Press Releases Liquidity Risk is Focus of Winter Issue of FDIC's Supervisory
FOR IMMEDIATE RELEASE
December 18, 2008
David Barr (202-898-6992)
The growing challenge related to liquidity issues in the current banking environment is highlighted in the Winter 2008 issue of Supervisory Insights, released today. "The extraordinary events of this past fall shine a bright light on the increasing importance of liquidity contingency planning for financial institutions," said Sandra L. Thompson, Director, Division of Supervision and Consumer Protection. "This issue of Supervisory Insights also addresses other critical issues facing the banking industry."
"The Changing Liquidity Landscape" describes how problems on the asset side of a bank's balance sheet can develop into a liquidity run and discusses steps that institutions can take to anticipate and mitigate liquidity risks.
As the U.S. population ages and life expectancy continues to lengthen, reverse mortgages are likely to become more popular. "Reverse Mortgages: What Consumers and Lenders Should Know" looks at the evolution of this product, identifies risks for consumers and lenders, offers suggestions for managing those risks and discusses key regulatory and supervisory concerns.
Bank supervisors are responsible for determining whether a particular banking practice should be considered unfair or deceptive for purposes of Section 5 of the Federal Trade Commission Act. "Unfair and Deceptive Acts and Practices: Recent FDIC Experience" describes what factors supervisors analyze to reach this determination. Using examples from a series of recent FDIC examination consultations, this article shares the methodology used by FDIC staff to perform compliance analyses and provides tips for avoiding potential violations.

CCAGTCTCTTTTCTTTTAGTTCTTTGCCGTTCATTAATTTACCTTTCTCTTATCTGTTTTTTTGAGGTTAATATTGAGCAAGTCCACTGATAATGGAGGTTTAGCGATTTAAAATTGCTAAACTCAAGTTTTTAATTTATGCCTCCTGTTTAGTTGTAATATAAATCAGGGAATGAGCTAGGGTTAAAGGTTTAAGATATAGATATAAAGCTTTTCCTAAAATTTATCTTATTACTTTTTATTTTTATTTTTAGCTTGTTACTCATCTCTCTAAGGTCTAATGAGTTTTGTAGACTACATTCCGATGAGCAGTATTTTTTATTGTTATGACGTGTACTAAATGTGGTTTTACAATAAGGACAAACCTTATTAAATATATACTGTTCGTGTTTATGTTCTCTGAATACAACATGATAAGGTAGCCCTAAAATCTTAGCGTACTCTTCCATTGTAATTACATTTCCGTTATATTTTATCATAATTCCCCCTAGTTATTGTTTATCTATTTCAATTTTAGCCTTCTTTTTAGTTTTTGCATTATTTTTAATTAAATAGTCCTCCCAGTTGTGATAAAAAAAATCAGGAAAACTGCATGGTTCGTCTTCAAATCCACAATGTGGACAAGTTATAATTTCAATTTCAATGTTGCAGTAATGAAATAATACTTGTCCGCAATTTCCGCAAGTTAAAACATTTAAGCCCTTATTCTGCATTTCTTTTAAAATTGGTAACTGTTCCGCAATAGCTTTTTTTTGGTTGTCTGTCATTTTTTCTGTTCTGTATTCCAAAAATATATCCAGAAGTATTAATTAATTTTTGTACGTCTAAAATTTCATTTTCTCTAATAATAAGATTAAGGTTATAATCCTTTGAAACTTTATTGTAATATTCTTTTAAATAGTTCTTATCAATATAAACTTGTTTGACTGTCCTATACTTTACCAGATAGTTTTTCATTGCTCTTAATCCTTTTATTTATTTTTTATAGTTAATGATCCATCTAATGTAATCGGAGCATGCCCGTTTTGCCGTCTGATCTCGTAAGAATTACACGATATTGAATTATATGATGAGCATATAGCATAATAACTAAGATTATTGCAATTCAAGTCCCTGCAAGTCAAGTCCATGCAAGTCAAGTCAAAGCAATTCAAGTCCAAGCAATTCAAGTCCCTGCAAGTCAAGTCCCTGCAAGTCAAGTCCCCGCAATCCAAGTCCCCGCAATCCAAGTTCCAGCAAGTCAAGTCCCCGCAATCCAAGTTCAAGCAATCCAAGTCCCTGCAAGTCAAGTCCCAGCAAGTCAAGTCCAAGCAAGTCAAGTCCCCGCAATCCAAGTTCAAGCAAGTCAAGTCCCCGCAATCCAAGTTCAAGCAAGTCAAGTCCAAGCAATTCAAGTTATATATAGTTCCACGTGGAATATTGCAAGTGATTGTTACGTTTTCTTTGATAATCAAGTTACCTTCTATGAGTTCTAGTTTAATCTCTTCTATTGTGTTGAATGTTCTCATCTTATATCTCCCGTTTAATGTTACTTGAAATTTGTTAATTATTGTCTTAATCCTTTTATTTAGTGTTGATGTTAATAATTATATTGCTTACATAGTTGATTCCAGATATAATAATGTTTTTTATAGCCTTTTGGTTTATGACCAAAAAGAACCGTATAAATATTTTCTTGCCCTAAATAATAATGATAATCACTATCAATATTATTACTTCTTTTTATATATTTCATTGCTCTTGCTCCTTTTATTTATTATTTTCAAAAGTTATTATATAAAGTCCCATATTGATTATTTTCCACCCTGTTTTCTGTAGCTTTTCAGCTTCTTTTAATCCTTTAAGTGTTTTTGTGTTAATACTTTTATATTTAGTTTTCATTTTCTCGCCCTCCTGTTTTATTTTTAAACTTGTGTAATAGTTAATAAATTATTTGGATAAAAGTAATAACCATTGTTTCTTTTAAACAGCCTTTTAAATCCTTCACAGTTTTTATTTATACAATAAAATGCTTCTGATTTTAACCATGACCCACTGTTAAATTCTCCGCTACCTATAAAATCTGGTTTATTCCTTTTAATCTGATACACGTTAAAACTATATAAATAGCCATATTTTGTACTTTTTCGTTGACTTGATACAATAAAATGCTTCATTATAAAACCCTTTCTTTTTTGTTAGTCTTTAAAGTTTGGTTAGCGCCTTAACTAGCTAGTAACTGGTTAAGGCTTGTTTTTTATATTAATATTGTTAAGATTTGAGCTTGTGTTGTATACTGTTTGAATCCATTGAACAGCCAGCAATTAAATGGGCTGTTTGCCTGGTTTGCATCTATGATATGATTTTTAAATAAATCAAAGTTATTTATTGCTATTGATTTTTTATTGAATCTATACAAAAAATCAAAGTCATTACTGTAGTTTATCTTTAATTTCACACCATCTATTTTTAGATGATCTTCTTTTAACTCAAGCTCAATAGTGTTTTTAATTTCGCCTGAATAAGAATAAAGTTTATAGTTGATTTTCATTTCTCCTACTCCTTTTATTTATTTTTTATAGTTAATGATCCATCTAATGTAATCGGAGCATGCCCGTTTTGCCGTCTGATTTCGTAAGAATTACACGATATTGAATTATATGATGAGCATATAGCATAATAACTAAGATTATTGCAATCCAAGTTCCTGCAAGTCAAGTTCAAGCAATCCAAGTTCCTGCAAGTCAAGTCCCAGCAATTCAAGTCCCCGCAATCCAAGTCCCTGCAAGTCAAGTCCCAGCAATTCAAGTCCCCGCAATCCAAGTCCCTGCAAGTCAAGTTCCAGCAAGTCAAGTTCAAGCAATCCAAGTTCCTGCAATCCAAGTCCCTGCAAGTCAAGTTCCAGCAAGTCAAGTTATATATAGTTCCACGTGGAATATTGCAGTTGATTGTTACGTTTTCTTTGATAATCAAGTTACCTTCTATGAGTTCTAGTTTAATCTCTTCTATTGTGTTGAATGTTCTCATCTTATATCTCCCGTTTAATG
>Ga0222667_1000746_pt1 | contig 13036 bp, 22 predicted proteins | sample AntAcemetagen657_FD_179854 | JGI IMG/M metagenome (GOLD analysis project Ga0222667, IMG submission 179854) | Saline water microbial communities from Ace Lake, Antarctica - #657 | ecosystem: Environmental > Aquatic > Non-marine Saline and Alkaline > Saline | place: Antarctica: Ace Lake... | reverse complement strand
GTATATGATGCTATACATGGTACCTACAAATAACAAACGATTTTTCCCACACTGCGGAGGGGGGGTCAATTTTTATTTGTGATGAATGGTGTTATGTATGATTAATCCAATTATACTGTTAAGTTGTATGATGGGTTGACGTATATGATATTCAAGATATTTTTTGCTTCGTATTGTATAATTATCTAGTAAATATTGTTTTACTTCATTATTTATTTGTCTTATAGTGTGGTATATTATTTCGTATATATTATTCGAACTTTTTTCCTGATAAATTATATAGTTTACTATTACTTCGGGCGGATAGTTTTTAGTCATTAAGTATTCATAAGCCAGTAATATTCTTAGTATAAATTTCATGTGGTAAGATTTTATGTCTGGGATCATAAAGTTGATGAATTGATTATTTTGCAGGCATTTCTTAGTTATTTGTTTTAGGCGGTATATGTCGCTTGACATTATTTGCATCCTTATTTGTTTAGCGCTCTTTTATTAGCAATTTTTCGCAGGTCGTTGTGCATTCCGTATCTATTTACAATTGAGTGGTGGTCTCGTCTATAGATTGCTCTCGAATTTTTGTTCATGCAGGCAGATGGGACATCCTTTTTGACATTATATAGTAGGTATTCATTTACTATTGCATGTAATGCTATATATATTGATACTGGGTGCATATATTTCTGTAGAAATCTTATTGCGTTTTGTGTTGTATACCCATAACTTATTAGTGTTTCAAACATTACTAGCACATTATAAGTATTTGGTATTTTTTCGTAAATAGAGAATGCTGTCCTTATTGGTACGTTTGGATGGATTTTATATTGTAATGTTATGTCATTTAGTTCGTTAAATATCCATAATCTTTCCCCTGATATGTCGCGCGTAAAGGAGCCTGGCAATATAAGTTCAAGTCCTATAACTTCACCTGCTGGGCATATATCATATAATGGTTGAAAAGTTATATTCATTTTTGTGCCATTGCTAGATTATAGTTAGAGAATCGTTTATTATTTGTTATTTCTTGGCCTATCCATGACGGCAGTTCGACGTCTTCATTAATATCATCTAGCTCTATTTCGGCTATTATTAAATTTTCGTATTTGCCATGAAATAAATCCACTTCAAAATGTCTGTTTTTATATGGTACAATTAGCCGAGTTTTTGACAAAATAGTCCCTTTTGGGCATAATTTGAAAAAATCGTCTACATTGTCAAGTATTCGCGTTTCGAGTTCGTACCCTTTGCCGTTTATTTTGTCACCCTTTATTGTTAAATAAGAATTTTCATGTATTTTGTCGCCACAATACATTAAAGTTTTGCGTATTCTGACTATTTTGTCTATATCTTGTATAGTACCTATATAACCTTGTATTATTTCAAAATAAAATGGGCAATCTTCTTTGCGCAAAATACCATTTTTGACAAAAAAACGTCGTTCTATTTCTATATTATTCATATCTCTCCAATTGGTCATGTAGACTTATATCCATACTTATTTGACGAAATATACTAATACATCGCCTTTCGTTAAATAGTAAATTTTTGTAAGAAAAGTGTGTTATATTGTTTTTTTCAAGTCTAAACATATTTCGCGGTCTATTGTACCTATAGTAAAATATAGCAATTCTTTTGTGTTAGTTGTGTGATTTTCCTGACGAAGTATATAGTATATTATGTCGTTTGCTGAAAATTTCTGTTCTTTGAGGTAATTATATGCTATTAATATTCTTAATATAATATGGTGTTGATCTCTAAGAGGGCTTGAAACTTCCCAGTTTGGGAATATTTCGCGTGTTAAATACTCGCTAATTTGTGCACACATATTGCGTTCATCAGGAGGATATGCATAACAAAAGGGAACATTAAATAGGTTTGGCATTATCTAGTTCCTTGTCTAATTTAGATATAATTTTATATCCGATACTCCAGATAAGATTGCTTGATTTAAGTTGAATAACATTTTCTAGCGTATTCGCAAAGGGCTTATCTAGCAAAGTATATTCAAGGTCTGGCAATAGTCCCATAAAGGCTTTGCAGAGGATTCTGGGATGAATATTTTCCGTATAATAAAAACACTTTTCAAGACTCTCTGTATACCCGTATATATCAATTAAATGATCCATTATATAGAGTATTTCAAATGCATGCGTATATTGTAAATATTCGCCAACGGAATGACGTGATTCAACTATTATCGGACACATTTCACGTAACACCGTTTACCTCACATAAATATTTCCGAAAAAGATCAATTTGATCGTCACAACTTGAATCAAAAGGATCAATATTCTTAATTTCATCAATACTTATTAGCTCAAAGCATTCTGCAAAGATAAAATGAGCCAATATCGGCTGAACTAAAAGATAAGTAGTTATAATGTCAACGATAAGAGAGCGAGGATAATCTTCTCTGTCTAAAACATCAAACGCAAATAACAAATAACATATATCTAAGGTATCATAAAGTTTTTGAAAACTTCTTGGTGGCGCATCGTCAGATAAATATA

The "Accounting News" feature describes key changes that will affect accounting for mergers and acquisitions under a revised standard issued by the Financial Accounting Standards Board. These changes will apply to business combinations occurring in fiscal years beginning on or after December 15, 2008.
Congress created the Federal Deposit Insurance Corporation in 1933 to restore public confidence in the nation's banking system. The FDIC insures deposits at the nation's 8,384 banks and savings associations and it promotes the safety and soundness of these institutions by identifying, monitoring and addressing risks to which they are exposed. The FDIC receives no federal tax dollars – insured financial institutions fund its operations.
FDIC press releases and other information are available on the Internet at www.fdic.gov, by subscription electronically (go to www.fdic.gov/about/subscriptions/index.html) and may also be obtained through the FDIC's Public Information Center (877-275-3342 or 703-562-2200). PR-141-2008